(Adds details on risks, background)
Oct 10 (Reuters) - UK-based polymer products maker Low & Bonar on Thursday warned of tough trading conditions in the third quarter and said that it would not be able to comply with its financial agreements if they were tested in May.
Low & Bonar said it had talked with its lenders as a result of trading challenges, deterioration in outlook and lesser flexibility in managing supplier credit terms.
Changes to financial agreements were completed and financial deals, which were due to be tested at the end of November, were waived to help the company move ahead with its turnaround plan and takeover by FV Beteiligungs-GmbH.
The company, which sources polymers and makes them into yarns, fibres and coated fabrics used in roofing, building and also automobiles, has been working to simplify its portfolio and structure while working to improve operational performance.
If the takeover offer from FV Beteiligungs-GmbH were to lapse before or after Nov. 30, the agreements would be reinstated and tested, Low & Bonar said, adding that there is a significant risk that should the financial covenants be tested, the company would not be able to comply.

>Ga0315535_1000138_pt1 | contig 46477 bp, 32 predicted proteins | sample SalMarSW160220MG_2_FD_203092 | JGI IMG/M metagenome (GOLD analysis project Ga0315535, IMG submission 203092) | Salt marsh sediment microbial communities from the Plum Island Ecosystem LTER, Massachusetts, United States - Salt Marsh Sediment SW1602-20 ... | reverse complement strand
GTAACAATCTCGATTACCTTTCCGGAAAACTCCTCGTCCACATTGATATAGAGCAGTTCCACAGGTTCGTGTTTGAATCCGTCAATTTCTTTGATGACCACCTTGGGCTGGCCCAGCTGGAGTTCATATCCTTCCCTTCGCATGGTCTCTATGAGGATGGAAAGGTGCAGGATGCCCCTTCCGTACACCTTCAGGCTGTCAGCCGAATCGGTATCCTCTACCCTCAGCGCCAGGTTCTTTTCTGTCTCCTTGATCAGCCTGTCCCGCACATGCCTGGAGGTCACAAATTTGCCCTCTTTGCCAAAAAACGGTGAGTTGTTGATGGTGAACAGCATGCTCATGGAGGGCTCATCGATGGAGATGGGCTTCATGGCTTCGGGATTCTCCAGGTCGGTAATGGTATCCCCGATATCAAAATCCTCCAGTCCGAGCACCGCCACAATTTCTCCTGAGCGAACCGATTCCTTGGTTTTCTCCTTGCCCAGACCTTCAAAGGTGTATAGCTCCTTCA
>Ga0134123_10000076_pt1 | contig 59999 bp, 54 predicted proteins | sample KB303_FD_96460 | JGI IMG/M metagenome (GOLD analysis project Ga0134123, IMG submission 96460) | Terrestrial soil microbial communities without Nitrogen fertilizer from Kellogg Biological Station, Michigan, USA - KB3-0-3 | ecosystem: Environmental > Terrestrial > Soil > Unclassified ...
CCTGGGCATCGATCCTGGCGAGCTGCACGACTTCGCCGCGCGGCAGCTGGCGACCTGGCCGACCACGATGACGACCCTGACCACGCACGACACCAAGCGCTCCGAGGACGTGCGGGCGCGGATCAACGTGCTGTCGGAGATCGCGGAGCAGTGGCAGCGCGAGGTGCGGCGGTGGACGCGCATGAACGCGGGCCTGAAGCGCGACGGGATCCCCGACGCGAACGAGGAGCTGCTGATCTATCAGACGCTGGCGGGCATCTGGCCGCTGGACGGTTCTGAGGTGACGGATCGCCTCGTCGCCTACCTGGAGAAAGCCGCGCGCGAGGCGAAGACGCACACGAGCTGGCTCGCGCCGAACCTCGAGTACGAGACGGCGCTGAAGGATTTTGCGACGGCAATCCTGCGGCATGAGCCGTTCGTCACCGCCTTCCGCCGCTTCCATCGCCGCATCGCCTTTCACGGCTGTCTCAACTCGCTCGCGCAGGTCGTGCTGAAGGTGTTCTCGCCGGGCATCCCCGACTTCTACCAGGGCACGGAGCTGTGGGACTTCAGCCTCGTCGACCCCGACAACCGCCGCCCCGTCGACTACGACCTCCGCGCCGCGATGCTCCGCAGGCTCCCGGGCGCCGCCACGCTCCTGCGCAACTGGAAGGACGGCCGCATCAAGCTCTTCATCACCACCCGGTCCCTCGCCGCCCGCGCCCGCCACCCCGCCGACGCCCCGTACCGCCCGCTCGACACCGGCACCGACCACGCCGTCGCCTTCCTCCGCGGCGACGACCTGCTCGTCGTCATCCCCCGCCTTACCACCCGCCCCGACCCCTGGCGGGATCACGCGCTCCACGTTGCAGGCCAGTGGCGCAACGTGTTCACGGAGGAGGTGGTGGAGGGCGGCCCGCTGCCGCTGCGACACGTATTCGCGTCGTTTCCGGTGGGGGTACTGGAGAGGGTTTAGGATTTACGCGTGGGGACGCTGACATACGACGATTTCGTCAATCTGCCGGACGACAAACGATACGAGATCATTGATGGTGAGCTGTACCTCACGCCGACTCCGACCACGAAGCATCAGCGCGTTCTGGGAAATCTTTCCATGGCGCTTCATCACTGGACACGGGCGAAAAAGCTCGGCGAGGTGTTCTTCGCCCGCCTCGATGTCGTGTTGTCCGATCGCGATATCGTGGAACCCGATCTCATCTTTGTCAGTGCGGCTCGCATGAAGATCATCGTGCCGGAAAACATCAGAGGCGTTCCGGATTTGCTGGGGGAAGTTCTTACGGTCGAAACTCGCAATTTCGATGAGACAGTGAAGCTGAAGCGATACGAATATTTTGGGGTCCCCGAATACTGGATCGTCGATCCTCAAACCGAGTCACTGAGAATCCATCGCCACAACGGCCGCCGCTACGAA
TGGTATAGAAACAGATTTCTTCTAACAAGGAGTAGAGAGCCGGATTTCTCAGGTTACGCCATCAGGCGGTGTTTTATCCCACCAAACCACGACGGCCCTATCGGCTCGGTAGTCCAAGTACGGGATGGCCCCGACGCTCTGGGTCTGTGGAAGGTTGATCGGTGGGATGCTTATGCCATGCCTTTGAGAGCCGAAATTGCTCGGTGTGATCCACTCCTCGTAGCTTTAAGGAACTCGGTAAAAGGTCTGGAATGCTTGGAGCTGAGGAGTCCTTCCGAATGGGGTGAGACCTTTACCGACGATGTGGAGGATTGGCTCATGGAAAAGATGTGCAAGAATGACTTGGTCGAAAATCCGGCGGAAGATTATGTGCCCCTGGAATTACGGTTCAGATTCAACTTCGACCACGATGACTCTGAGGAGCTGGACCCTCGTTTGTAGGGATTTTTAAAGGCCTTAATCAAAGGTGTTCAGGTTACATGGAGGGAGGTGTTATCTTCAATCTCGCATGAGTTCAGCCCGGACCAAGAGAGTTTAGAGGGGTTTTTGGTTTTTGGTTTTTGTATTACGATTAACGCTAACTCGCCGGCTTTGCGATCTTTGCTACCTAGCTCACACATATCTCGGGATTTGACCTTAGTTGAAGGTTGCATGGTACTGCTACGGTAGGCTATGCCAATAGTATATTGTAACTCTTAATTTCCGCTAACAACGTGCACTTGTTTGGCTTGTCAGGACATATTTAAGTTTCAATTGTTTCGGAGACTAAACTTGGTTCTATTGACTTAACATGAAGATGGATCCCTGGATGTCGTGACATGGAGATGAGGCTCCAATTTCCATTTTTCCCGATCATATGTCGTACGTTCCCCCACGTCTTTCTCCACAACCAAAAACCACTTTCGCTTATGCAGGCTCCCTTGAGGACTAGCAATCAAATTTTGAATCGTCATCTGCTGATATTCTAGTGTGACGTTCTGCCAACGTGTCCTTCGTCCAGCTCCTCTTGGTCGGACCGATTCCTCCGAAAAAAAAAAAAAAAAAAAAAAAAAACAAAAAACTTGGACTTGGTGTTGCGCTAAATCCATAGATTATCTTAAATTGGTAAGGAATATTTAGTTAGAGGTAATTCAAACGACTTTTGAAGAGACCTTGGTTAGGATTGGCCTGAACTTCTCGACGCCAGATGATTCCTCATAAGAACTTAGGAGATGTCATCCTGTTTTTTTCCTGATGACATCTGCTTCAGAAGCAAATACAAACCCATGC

Philip de Klerk left the company as chief executive in May as it issued a second profit warning in two months. De Klerk’s departure was the latest upheaval for the company, which has been in the red for the past two years after being hit by a range of problems, including more recently the U.S.-China trade dispute.
Low & Bonar said the trade wars had hurt Chinese customers of its unit that makes synthetic non-woven fabrics, with year to date Asia Pacific sales behind a year earlier.
The company, founded as a small textile company in 1903, has also warned of softness in the European automotive market.
FV Beteiligungs-GmbH, a unit of German technology group Freudenberg SE, offered to buy Low & Bonar in September, valuing the company at about 107.0 million pounds ($130.89 million). ($1 = 0.8175 pounds) (Reporting by Samantha Machado and Noor Zainab Hussain in Bengaluru, Editing by Sherry Jacob-Phillips, Bernard Orr)